The genealogies were learned and taught by experts termed o'ono (orongo). They used a device of twined coconut fiber termed a ta'o mata to which were attached long cords with knots to represent the various generations of the genealogy. A resemblance has been seen to the quipus by which the Peruvians, with knotted cords, kept or calculated their business accounts. The Marquesans are held to have used their device as an aid to memorizing their genealogies, but, even though fresh knots may have been added as children were born to a lineage, the knots in themselves could not give the cue to the individual names. The knotted cords, like the carved knobs of the wooden genealogical sticks of New Zealand, were used for spectacular effect. The number of knots on a cord or the knobs on a stick might indicate the number of generations in a lineage, and it was a fitting climax when the reciter ended the last generation on the final knot or knob.

Among the legendary characters are the Maui brethren, of whom there are seven in the Marquesas. The eldest was Maui-mua and the youngest, Maui-tikitiki. Between were Maui-mu'i, Maui-pae, and Maui-taha. If we substitute Maui-roto for Maui-mu'i, we have exactly the same names as in the New Zealand family of five. The two extras are Maui-vaveka and Maui-hakatata-mai; these were probably alternative names for two of an original family of five but, in the course of time, they came to be regarded as distinct individuals, so raising the number of the family to seven.

Nuku Hiva, Marquesas Islands, 1910

In the Marquesas, Maui-tikitiki, the youngest, fished up various islands, obtained fire from his grandfather Mauike in the lower regions, and snared the sun with a noose of human hair to delay his passage across the sky in order that Maui's laundry might have time to dry. He converted himself into a pigeon ('upe) to recover his wife. In New Zealand, he changed himself into a pigeon (rupe) in order to discover his sister.

Coming down to the period of legendary human ancestors, a number of names have been recorded as early settlers of the six inhabited islands. These ancestors are held to have arrived in Hiva between the tenth and the twelfth centuries, but there is no record of the names of their ships. Of these, Mahuta occurs in the genealogies, and it is interesting to note that an ancestor Mahuta occurs in the legends of Rakahanga and Tongareva.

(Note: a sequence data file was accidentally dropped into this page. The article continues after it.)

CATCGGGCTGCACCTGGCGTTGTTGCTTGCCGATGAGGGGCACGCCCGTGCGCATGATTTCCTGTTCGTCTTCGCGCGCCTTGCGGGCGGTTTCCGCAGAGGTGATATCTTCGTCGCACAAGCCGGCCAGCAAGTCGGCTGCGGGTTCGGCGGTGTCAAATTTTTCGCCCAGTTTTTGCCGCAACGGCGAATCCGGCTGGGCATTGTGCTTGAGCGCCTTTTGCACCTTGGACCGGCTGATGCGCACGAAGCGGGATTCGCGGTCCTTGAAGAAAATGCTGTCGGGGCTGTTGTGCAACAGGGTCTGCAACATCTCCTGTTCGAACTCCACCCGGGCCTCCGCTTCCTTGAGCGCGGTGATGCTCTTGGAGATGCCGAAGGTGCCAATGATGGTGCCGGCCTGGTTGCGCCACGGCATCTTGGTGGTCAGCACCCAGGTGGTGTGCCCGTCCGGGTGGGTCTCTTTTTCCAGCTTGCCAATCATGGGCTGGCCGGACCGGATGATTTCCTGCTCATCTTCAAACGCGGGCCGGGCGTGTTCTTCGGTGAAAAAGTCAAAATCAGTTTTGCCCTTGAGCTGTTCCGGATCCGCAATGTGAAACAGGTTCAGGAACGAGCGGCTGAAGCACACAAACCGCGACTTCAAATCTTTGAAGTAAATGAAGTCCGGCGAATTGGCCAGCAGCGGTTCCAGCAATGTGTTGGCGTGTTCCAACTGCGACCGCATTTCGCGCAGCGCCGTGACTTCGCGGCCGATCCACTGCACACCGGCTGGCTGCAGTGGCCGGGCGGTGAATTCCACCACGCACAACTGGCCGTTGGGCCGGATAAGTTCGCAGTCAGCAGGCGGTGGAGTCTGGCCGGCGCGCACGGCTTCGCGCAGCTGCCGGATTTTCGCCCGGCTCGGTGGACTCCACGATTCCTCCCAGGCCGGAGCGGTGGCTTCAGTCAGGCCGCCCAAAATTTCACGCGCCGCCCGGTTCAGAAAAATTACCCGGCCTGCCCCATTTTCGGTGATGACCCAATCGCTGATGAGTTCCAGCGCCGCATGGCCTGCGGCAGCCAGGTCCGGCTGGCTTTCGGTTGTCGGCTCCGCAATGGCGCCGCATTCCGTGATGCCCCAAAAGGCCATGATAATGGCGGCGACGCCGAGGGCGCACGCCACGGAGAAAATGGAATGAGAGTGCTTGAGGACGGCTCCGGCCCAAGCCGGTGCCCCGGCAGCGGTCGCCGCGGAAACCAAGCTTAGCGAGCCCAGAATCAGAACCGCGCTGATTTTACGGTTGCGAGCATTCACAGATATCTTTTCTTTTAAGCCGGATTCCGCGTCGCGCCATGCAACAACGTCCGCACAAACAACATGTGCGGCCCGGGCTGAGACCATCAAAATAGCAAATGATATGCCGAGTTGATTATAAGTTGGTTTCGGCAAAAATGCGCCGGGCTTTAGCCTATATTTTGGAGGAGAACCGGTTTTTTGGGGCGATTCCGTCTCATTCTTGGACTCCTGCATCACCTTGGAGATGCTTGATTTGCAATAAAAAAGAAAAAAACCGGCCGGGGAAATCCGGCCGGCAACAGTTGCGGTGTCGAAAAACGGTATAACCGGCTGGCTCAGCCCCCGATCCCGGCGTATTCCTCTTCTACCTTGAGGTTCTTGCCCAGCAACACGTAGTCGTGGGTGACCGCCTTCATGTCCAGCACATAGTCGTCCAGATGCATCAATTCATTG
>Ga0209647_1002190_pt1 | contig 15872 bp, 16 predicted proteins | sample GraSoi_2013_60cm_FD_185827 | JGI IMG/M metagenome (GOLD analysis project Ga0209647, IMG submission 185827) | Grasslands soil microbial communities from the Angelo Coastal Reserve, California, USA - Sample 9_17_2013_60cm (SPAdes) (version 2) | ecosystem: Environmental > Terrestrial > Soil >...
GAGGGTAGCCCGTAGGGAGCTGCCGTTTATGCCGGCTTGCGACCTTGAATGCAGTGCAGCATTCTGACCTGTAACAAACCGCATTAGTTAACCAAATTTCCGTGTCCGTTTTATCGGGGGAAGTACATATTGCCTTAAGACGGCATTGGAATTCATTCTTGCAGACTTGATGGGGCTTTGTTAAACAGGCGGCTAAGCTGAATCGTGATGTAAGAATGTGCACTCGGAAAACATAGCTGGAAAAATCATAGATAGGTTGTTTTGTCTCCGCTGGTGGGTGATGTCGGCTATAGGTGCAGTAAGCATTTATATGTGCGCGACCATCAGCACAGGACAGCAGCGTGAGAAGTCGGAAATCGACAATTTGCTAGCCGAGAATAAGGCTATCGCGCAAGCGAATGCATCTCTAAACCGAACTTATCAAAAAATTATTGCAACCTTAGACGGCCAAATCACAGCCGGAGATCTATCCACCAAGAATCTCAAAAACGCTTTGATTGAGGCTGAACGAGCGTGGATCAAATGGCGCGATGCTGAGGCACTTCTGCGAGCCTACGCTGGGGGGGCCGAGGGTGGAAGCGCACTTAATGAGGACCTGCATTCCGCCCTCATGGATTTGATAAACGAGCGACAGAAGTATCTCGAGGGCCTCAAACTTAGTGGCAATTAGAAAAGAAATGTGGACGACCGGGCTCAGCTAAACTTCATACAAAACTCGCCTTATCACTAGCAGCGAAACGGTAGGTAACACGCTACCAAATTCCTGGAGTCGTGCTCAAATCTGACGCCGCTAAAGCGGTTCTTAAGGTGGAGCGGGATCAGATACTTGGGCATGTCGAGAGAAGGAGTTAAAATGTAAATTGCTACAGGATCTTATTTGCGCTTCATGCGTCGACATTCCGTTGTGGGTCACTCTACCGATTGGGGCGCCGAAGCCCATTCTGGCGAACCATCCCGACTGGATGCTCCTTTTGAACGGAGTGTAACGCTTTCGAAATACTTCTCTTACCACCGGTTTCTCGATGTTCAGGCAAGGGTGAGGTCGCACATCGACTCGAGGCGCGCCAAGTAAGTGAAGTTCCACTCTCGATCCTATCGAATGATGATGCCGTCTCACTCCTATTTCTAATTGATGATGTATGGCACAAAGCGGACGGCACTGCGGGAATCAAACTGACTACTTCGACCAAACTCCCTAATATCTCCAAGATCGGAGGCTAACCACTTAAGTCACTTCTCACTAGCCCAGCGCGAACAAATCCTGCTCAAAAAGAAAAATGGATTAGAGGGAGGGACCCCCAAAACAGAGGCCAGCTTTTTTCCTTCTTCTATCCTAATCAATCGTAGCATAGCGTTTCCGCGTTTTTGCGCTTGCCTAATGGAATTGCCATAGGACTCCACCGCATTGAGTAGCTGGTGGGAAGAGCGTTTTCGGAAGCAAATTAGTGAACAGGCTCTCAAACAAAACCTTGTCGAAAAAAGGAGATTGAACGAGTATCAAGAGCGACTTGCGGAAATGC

It is believed that the first settlement in the land of light was on Hivaoa (Hiva Oa) in the ancient district of Vevau, now comprising the valleys of Atuona, Te Hutu, Ta'aoa, and Tahuaka. Here in the most fertile section of the most attractive island, the Take settled themselves; here they established a cultural center, where they gathered together and consolidated their mythology and traditional lore into a definite pattern.

In the narrow valleys of Vevau the people increased and formed themselves into tribes. Some of them migrated to nearby islands and founded new tribes. In the north, Taipi-vai on the island of Nuku Hiva became a second cultural centre. Yet Vevau retained its pre-eminence as the first settlement. The departing place of spirits, a western promontory named Kiukiu, was near Vevau. The souls of the dead from outer islands had to return first to Kiukiu before setting out on their long journey to the westward. The people of Vevau called themselves Na-iki, a contracted form of Na-'iki which, translated into the basic language, is Nga-ariki (the High-chiefs). Thus, like the descendants of the first settlers of Mangaia who called themselves Ngariki, the Marquesan Na-iki, by their very name, claimed priority and superiority over all other tribes. They might be defeated in war by other less ancient tribes, but they could not be robbed of their illustrious name and the achievement for which it stood.

In the isles of Hiva the Marquesans developed their own civilization, built upon the basic culture brought from central Polyensia. Hivaoa (Hiva Oa) became the center for stone masonry. However, the crafts spread in an even pattern throughout the group. Expeditions penetrated to the Tuamotus and Cook Islands and farther to the east where they influenced the culture of Mangareva and Easter Island. It is probable that some of the voyages north to Hawai'i passed through the Marquesas. Thus the Marquesas became a center for the development and dissemination of culture in the east, corresponding to Havai'i in the center of Polynesia.